'I'm doing this for Leamington': Boxing champion Danny Quartermaine on what is driving him to be the best

Danny Quartermaine shows off his IBF European Super Featherweight belt at Leamington FC on Saturday. Credit: Cameron MurrayDanny Quartermaine shows off his IBF European Super Featherweight belt at Leamington FC on Saturday. Credit: Cameron Murray
Danny Quartermaine shows off his IBF European Super Featherweight belt at Leamington FC on Saturday. Credit: Cameron Murray
The 26-year-old, who lives in Cubbington, won the IBF European Super Featherweight belt in what was his 100th fight (11th professional) this month. It is the town’s greatest professional boxing success since the days of when the legendary Turpin brothers were champions of Britain, the Commonwealth and the world.

Leamington boxing hero Danny Quartermaine says one of his main motivations in to ‘put the town back on the map’ and continue its proud history in the sport by honouring the legendary Turpin brothers.

The 26-year-old, who lives in Cubbington, beat Alex Rat by technical knockout to win the vacant IBF European Super Featherweight belt in front of hundreds of supporters in what was his 100th fight (11th professional with an undefeated record) at the Skydome in Coventry this month.

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It is the town’s greatest professional boxing success since the days of the late 1940s and early 1950s when the Turpin brothers Dick and Randolph – who also had strong ties to Warwick - were champions of Britain, the Commonwealth and the world.

Left to right: Mick Carney, Pip Quartermaine, Edwin Cleary, Sue Panter (girlfriend), Danny Quartermaine, Tom Kelly and Izzy Asif (promoter) celebrate Danny's IBF European Super Featherweight title win at the Skydome in Coventry earlier this month. Picture supplied.Left to right: Mick Carney, Pip Quartermaine, Edwin Cleary, Sue Panter (girlfriend), Danny Quartermaine, Tom Kelly and Izzy Asif (promoter) celebrate Danny's IBF European Super Featherweight title win at the Skydome in Coventry earlier this month. Picture supplied.
Left to right: Mick Carney, Pip Quartermaine, Edwin Cleary, Sue Panter (girlfriend), Danny Quartermaine, Tom Kelly and Izzy Asif (promoter) celebrate Danny's IBF European Super Featherweight title win at the Skydome in Coventry earlier this month. Picture supplied.

Speaking to the Courier this week Danny, of Cleary’s Boxing Gym which is based in Whitnash, said: “The main priority for me is bringing titles back to Leamington and carrying on that Turpin legacy.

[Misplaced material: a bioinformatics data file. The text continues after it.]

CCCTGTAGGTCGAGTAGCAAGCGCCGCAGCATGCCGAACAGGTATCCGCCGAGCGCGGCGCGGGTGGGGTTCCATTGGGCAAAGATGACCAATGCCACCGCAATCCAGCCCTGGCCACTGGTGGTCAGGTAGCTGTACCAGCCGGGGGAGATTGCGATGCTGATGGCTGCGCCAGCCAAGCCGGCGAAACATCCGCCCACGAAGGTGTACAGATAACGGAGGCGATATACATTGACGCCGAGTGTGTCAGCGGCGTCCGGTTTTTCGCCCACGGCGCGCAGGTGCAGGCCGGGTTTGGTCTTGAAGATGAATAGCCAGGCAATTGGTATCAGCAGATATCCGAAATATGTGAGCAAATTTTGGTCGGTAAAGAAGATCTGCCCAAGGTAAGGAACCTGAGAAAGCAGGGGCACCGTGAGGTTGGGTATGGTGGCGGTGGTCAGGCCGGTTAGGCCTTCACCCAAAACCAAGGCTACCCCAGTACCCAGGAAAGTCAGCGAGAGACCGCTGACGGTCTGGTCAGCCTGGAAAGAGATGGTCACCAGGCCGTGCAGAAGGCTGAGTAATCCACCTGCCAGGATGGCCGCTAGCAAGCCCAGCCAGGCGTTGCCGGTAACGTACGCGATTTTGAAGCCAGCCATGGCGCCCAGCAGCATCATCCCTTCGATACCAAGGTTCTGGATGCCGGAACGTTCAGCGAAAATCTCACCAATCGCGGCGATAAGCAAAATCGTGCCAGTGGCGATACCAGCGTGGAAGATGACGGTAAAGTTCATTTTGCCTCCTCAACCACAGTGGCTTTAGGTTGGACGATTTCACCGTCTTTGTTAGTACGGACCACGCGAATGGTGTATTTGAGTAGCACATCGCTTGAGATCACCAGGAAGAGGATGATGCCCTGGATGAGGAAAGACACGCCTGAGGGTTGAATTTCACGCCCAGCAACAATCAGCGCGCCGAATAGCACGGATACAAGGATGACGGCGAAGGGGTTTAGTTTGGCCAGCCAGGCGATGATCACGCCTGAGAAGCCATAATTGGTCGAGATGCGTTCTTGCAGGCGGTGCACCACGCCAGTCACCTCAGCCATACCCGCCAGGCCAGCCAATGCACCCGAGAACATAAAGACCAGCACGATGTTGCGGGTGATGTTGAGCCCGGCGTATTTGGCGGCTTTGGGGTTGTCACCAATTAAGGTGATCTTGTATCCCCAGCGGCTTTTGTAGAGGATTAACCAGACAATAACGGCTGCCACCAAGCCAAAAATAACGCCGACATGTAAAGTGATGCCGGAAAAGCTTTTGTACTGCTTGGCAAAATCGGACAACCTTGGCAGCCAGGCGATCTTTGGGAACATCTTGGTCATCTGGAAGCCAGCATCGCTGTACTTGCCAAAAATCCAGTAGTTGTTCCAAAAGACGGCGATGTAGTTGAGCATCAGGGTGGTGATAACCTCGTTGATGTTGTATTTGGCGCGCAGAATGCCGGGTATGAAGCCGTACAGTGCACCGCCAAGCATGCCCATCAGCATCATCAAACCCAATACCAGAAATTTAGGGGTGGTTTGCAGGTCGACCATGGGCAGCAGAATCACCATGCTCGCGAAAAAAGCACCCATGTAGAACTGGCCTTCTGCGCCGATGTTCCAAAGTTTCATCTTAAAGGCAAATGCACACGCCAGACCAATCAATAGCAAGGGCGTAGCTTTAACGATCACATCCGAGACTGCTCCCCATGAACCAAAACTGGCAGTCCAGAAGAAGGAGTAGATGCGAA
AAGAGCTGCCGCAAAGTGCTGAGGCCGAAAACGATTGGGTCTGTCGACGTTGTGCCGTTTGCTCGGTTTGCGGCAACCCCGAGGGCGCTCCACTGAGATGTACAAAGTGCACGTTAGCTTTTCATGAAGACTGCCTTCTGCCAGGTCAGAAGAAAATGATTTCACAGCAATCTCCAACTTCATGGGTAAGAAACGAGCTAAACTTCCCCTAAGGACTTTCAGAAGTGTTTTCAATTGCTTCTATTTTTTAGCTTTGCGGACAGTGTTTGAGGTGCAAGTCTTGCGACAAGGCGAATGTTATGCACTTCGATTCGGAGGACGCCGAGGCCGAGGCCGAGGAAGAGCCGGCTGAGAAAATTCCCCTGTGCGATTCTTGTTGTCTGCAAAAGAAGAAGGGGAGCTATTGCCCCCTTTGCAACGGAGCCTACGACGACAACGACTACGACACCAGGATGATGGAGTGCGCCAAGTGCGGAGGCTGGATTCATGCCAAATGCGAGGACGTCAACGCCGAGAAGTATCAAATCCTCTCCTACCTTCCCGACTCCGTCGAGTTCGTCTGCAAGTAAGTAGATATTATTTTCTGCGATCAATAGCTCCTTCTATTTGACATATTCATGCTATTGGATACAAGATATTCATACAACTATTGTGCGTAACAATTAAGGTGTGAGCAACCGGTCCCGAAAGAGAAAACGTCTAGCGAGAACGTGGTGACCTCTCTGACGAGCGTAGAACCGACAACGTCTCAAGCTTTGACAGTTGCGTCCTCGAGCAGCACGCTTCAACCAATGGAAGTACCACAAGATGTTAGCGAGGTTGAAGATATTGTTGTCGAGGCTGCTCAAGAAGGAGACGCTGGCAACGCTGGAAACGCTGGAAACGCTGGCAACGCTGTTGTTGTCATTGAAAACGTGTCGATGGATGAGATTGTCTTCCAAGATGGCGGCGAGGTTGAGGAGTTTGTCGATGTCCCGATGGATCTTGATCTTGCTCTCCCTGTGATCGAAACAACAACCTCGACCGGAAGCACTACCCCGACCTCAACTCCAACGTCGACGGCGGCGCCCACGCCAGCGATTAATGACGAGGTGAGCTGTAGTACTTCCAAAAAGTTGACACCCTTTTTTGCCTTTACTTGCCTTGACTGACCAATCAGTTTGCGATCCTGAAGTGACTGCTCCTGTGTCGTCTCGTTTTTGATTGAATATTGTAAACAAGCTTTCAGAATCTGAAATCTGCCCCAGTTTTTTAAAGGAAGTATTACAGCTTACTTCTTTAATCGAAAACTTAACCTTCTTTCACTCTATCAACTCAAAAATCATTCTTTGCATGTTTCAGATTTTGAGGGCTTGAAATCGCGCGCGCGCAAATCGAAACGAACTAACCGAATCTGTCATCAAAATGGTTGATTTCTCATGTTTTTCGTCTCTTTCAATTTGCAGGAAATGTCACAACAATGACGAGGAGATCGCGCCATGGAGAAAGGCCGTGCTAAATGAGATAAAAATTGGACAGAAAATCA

“This success is coming around at just the right time to bring that legacy back to the forefront when there’s youngsters coming through and I can remind them of that.

"When I met Ricky Hatton, he told me to build my fanbase locally – I sold about 450 tickets for the last fight – so by doing these things that’s what I will be able to do.”

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Danny won the European title by fourth-round technical knockout.

Danny Quartermaine after winning the IBF European Super Featherweight belt. Picture submitted.Danny Quartermaine after winning the IBF European Super Featherweight belt. Picture submitted.
Danny Quartermaine after winning the IBF European Super Featherweight belt. Picture submitted.

Rat, his highly-rated opponent, was unable to come out of his corner for another round.

This was not the first time Danny has won in this way recently and his coach Edwin Cleary has quoted the iconic character from the Rocky films by jokingly saying “he has retired more men than social security”.

Danny, who has recently been signed by promotions company GBM Sports, has been coached by Edwin since he was aged 12.

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He now has his sights set on more titles including the WBO European, Commonwealth and a British title – the latter of which would be the most prestigious at this point in his early but impressive career.

He said: “Now I have this belt there’s more of a risk factor for people if they consider fighting me now.

“I just want to push on and seek bigger fights

"I’ve got myself into the flow where I want to keep moving forward with my career.

"There’s lots of opportunities out there and titles I want to try to pick up if the timing is right and if the fight fits.

"A British title would be the toughest to get at present because there’s so much talent and competition out there – some of it even world level - but I want to go as far as I can.”

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